The controller 24, which will be described in more detail herein below, receives a feedback signal (VFEEDBACK) on the feedback voltage line 26 and an output voltage signal (VOUT) on the output voltage line 28 and controls the switching operation of the controlled power switch 12 on the basis of these signals. Specifically, the controller circuit 24 determines the duty cycle of the controlled power switch 12. The duty cycle of the controlled power switch 12, in turn, controls the current flow through the inductor 14 and capacitor 16, and thus the output voltage magnitude.
Turning now to FIG. 2, a more detailed description of a portion of a controller circuit 24 will now be described. This circuit portion of the controller 24 includes an error amplifier 32, a comparator circuit 34, an oscillator 36, a switching control circuit 37 including a latch 38 and a driver circuit 42, a summing circuit 44, and a clamp circuit 46. For illustrative completeness, the physical connection of compensation capacitor 22 is also shown.
The error amplifier 32, which is depicted as a transconductance amplifier, is connected to receive a reference voltage on its non-inverting input and VFEEDBACK on its inverting input. The output of the error amplifier 32 is connected to the compensation capacitor 22 and to the inverting input of the comparator circuit 34. The error amplifier 32 compares the reference voltage and VFEEDBACK and provides a current proportional to the voltage difference, to charge or discharge the compensation capacitor 22.
The comparator circuit 34 is connected to receive a voltage signal from the summing circuit 44 on its non-inverting input and, as discussed above, the output of the error amplifier on its inverting input. The summing circuit 44 sums the VOUT signal with low amplitude ramp voltage that is output from the oscillator 36. The comparator circuit 34 compares the error amplifier output voltage, which is the voltage to which the compensation capacitor is charged, with the output of the summing circuit 44, which is representative of the instantaneous power supply output voltage. When the output of the summing circuit 44 exceeds the error amplifier output voltage, the output of the comparator circuit 34 will be high thus causing the switching control circuit 37 to turn off the controlled power switch 12. The oscillator 36, which also provides a pulse train to the switching control circuit 37 at a set periodicity, will periodically cause the switching control circuit 37 to turn on the controlled power switch 12 at the set periodicity. It should be noted that the ramp signal output from the oscillator 36 is summed with the output voltage signal to improve overall circuit operation when the circuit is operating at duty cycles higher than about 50%. However, the summing circuit 44 and ramp signal are not always necessary for proper circuit operation.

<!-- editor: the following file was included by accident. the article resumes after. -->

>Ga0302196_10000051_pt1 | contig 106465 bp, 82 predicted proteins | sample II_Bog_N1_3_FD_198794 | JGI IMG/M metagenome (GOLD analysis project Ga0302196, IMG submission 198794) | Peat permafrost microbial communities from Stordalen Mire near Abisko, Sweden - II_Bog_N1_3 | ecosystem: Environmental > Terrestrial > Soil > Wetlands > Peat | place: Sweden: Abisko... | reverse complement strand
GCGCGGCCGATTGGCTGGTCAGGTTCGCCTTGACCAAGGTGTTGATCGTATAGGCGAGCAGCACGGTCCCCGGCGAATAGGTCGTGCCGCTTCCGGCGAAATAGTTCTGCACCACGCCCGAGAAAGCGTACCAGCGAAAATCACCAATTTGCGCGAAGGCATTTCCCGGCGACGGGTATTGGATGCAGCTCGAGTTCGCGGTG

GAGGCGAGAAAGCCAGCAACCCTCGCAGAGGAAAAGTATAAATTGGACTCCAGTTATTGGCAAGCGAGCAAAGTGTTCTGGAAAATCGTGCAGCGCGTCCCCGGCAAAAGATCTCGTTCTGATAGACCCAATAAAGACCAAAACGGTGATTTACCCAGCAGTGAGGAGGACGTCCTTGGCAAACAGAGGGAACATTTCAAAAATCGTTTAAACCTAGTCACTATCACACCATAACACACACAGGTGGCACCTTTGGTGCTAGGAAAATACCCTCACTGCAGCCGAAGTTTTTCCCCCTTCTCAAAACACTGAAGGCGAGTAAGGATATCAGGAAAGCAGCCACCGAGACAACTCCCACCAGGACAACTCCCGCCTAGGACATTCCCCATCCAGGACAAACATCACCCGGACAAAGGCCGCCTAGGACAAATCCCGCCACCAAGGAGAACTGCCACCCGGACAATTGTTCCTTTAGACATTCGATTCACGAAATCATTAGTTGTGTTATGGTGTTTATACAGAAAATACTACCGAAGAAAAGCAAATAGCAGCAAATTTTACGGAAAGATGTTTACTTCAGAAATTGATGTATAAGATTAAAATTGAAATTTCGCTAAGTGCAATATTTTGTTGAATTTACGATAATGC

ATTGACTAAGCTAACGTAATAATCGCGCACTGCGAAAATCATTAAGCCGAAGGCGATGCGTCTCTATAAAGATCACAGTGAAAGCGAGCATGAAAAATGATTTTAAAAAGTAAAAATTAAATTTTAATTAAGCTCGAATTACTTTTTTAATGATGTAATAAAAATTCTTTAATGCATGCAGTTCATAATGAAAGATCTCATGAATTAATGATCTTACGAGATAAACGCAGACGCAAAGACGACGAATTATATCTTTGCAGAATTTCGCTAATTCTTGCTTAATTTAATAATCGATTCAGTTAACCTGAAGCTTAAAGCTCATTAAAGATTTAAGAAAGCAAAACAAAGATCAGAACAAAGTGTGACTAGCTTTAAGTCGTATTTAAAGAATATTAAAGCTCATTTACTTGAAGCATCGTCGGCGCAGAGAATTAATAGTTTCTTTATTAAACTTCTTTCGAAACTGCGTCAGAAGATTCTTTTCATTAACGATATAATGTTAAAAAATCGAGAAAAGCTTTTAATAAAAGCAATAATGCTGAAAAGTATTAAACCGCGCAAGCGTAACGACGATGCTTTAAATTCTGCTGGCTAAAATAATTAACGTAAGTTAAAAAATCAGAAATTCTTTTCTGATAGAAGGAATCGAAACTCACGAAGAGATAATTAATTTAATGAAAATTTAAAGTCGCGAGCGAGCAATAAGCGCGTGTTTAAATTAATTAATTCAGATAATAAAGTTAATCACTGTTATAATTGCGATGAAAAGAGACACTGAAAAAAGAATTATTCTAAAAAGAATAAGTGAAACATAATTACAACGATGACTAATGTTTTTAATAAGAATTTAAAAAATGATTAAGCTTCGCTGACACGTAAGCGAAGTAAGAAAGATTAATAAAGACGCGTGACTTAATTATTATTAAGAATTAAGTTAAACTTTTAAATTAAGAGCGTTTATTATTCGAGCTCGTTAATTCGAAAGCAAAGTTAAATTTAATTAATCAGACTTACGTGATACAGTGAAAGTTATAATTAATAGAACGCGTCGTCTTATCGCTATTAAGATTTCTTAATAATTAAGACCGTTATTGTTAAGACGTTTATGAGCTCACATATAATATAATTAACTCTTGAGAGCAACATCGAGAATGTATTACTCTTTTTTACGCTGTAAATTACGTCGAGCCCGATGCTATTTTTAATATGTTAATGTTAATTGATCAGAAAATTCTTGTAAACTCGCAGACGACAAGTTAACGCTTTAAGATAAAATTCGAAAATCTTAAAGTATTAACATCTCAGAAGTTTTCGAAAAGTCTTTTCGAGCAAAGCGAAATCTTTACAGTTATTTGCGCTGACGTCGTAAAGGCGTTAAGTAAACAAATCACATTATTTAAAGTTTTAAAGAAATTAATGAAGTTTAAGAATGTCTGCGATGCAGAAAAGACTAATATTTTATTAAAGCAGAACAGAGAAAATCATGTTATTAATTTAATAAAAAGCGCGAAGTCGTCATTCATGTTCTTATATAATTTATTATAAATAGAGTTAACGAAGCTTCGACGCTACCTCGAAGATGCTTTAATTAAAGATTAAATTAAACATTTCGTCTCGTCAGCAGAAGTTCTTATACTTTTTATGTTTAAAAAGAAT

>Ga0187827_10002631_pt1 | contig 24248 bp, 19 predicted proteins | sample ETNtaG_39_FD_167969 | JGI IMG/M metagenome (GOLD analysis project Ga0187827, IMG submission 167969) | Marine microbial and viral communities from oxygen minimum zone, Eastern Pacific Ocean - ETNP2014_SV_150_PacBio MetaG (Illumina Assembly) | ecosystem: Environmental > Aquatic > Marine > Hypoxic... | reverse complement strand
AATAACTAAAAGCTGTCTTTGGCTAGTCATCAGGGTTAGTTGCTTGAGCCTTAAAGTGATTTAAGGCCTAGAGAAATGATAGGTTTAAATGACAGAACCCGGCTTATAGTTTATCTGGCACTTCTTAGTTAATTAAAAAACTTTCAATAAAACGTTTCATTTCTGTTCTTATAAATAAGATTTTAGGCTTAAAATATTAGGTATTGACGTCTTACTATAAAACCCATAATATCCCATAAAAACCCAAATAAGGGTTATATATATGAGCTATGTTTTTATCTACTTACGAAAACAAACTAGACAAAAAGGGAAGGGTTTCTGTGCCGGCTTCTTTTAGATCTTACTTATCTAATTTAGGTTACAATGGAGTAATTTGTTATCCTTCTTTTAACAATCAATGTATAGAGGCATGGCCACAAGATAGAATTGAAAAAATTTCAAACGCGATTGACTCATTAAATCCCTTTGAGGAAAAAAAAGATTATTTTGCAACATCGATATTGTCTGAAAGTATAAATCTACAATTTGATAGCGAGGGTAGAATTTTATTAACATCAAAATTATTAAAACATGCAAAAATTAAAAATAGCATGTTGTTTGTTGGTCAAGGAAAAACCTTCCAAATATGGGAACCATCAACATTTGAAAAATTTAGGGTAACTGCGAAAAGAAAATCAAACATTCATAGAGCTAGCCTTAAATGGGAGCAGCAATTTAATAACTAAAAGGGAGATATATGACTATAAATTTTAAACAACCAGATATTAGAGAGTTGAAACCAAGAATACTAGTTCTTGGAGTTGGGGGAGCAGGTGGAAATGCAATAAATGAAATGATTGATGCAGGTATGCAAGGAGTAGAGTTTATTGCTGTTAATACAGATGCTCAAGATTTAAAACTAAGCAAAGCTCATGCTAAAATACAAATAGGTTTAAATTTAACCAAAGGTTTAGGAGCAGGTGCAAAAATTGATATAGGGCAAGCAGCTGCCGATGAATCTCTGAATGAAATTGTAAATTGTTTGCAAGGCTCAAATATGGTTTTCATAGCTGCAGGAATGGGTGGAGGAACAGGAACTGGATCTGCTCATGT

The clamp circuit 46 is connected between the output of the error amplifier 32 and the output of the summing circuit 44. The clamp circuit 46 thus clamps the voltage difference between the error amplifier output and the non-inverting input of the comparator circuit 34 to a predetermined voltage level. Configuring the clamp circuit 46 as such provides an adaptive loop response, since the predetermined voltage level of the clamp circuit 46 is referenced with respect to the summing circuit 44 output, rather than to ground. Thus, the closed loop response of the controller 24 will be consistent regardless of the output voltage since the charge time of the compensation capacitor 22 will be consistently smaller, relative to known controller circuit arrangements.
The clamping circuit described herein allows system designers to use large values for the compensation capacitor 22, which enhances system stability. However, because the voltage level that the capacitor must charge to is maintained at a low level, which adapts to the VOUT voltage level, the slew rate of the system is increased.
FIG. 3 depicts another implementation of the controller 24. In this particular implementation, the clamp circuit 46 is connected between the error amplifier 32 output and the VOUT input to the summing circuit 44. Thus, the predetermined voltage level of the clamp circuit 46 is referenced directly with respect to VOUT. Hence, the outcome is the same as the embodiment depicted in FIG. 2. Once again, it should be noted that the ramp signal output from the oscillator 36 is summed with the output voltage signal to improve overall circuit operation; however, the summing circuit 44 and ramp signal are not necessary for proper circuit operation.